Cybersecurity is something of an oxymoron.
And it’s frightening when you realize just how vulnerable we all are.
The story about alleged Chinese cyberattacks on the New York Times is a case in point.
The Times published a front-page story on Thursday that Chinese hackers repeatedly infiltrated its systems over four months this past fall.
It coincided with a Times investigation into the billions of dollars amassed by the family of Chinese premier Wen Jiabao.
Mikko Hypponen, chief research officer for the cyber security company F-Secure, says it fits the profile of other Chinese attacks.
“This was a targeted attack,” says Hypponen. “They were after information, specifically journalists’ contacts (in China).”
No-one can be sure what they got, adds Hypponen. “Even the Times may not know.”
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Marco Werman: I’m Marco Werman and this is “The World”, a co-production of the BBC World Service, PRI, and WGBH in Boston. Cyber security is something of an oxymoron and it’s frightening when you realize just how vulnerable we all are. The story about alleged Chinese cyber attacks on The New York Times is a case in point. The Times published a front page story today that Chinese hackers repeatedly infiltrated its systems over four months this past fall. It coincided with a Times investigation into the billions of dollars amassed by the family of China’s premier, Wen Jiabao. Mikko Hypponen is chief research officer for the cyber security company, F-Secure in Helsinki. So in a nutshell, Mikko, what happened at The New York Times?
Mikko Hypponen: We call these targeted attacks. Sometimes labeled as APT attacks which means Advanced Persistent Threat. And this means, these are attacks which are not trying to hit just anybody. The attack from the very beginning and the motives and the backdoors used in the attack, were created just to target one single target. In this case, The New York Times.
Werman: And it could have been a lot worse, according to The Times Chief information Officer. They could have wreaked havoc, apparently they didn’t. What were they after?
Hypponen: They were after information. We believe they were trying to figure out where the information was leaking from China to these journalists. Basically, they were trying to find their contacts. If the attackers would have been interested in money, they could have gone after the credit card information of New York Times subscribers or information like that. Or if they wanted to cause chaos, they could have tried to prevent The New York Times from getting published. But that’s what they wanted to do. They wanted to get information.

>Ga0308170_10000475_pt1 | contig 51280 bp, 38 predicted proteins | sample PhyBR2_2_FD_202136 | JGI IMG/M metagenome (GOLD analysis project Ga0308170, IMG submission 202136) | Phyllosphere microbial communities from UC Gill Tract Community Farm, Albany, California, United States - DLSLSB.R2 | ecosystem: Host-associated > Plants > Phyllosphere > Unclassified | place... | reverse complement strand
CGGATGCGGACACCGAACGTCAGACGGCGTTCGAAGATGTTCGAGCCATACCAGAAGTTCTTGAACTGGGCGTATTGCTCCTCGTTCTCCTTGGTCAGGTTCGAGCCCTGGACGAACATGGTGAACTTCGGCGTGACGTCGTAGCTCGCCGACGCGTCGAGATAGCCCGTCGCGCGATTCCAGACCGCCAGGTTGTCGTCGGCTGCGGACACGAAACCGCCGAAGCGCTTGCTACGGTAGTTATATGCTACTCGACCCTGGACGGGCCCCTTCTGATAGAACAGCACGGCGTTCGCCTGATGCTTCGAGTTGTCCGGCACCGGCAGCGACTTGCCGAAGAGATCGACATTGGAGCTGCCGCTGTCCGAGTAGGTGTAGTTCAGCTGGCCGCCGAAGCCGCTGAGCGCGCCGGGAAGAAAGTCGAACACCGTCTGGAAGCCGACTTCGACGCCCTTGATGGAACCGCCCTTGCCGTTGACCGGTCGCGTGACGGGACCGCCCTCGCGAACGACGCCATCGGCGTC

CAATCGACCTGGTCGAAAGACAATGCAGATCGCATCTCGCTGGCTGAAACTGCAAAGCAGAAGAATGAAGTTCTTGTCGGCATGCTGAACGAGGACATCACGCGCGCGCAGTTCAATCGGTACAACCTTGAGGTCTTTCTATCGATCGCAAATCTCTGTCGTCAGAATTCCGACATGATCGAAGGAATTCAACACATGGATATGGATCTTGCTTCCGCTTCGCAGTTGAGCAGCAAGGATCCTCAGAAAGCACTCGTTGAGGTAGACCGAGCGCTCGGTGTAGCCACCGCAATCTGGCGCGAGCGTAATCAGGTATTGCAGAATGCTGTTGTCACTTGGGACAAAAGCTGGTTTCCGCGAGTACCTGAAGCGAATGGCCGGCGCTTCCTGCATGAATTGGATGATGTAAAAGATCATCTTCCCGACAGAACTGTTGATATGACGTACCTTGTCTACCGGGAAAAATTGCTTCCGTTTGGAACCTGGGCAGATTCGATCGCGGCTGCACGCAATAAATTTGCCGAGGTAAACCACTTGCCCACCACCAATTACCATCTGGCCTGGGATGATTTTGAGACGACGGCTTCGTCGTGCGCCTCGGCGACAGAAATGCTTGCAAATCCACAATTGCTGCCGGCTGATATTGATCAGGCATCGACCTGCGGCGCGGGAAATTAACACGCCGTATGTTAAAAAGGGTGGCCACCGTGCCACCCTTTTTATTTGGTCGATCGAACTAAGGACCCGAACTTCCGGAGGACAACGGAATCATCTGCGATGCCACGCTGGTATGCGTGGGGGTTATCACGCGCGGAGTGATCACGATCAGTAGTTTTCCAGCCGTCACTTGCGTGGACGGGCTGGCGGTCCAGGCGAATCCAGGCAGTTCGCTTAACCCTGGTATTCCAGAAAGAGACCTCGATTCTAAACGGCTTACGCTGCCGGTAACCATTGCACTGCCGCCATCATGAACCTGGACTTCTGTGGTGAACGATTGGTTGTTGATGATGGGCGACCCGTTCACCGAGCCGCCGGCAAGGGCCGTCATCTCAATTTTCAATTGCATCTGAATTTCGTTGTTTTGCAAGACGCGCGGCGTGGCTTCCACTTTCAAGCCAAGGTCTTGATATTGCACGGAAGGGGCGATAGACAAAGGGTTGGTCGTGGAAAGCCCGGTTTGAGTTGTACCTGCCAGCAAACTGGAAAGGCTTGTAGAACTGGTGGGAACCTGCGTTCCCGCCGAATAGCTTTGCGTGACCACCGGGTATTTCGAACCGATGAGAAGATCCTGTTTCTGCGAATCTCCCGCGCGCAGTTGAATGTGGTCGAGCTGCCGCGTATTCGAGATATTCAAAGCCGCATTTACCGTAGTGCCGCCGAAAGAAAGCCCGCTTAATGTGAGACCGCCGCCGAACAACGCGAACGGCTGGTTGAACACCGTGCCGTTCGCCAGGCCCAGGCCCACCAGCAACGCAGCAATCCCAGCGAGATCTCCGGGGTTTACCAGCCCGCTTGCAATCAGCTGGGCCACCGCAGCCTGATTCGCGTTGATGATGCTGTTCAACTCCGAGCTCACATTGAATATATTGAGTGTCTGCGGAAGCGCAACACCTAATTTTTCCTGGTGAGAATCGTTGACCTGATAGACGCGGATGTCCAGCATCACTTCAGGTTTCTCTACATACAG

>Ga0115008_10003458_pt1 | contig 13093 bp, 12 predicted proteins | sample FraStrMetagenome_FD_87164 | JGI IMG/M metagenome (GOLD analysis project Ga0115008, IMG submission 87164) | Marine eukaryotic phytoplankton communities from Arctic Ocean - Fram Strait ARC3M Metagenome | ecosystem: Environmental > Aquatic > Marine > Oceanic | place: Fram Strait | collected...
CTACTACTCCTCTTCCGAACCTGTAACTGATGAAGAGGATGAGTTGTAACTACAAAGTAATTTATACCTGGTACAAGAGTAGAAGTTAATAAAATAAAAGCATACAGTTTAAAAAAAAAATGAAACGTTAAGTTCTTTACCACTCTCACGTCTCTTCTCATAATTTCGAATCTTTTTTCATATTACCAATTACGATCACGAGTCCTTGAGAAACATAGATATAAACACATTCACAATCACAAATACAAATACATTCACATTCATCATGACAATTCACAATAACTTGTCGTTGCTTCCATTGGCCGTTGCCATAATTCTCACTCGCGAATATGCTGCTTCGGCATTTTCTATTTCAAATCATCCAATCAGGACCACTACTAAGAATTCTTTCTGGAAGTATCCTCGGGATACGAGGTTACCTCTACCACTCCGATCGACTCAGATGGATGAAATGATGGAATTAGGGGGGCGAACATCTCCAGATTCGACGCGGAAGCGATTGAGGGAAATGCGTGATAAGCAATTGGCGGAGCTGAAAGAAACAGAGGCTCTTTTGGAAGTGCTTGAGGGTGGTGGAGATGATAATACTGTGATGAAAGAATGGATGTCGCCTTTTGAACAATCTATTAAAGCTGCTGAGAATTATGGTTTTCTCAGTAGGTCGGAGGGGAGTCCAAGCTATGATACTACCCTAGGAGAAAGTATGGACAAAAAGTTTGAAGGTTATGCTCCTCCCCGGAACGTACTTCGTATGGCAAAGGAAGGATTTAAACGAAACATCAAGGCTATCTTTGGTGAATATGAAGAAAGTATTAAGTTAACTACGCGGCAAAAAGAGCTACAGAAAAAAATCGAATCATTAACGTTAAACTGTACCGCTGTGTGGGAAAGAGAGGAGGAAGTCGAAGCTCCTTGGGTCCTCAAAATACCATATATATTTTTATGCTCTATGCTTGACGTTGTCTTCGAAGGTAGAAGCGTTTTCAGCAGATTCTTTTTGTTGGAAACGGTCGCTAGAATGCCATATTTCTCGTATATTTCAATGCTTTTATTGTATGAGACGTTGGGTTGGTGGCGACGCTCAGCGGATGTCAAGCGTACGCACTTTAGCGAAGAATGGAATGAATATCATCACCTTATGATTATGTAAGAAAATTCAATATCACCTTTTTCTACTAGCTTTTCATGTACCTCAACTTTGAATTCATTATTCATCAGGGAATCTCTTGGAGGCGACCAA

Werman: Right, and what did they get?
Hypponen: Well, we don’t know all the details. It’s possible The New York Times doesn’t know either. They were in for several months. We know that gained access to every single password of The New York Times’ journalists as well as access to home computers of over 50 New York Times’ journalists. They had really wide ranging access to critical information.
Werman: Now, China has denied involvement. Why is The New York Times sure it was the Chinese military? Is that going to fit with your research?
Hypponen: Well, they say it’s the Chinese and they implicate the Chinese intelligence or Chinese military but they can’t really, apparently, prove that. Really, who else would have been interested in a similar way and when the timing fits so well with the news that they published and because we know China has been doing similar attacks in the past. For example, they attacked Google a little over two years ago. So when you add them together it’s the most likely attacker.
Werman: So The New York Times and its cyber security company, Mandiant, played it pretty cool and didn’t shut down everything immediately. Is that what you would have done?
Hypponen: Yes, that’s what we hope to gain. In many cases, where there is a breech, and the target learns that they have been breached, especially the top management typically just wants everybody to be kicked out and get rid of the hackers, and save us. That’s not the most beneficial thing to do. If you can isolate them, and if you can monitor what they are trying to do, you can learn a lot. And in many cases if you just blindly try to throw them away, they might have left some back door somewhere that you can’t find and then they’ll get back in.
Werman: What do you mean by a back door?
Hypponen: Backdoor as in a service riding on some of the servers of the organization which was hit, so that the outsiders can get back in. So basically you believe you know how they got in and you close that hole, but as soon as they got in originally, they created a new hole somewhere else which you might not be aware of.
Werman: How unusual is this kind of attack on a news organization?
Hypponen: News organizations are not the prime target. When we look at similar attacks, which we have been analyzing since almost 2005, so as a phenomenon, targeted attacks are not a new thing. But most of the targets that we see getting hit by attacks like this are typically defense contractors or government entities, politicians, parliaments, embassies. And then also human rights organizations and freedom of speech organizations, especially groups which support different kinds of minorities inside China. And that’s once again one of the reasons why China gets blamed for attacks like this.
Werman: Cyber security expert, Mikko Hypponen, thank you very much.
Hypponen: Thank you.
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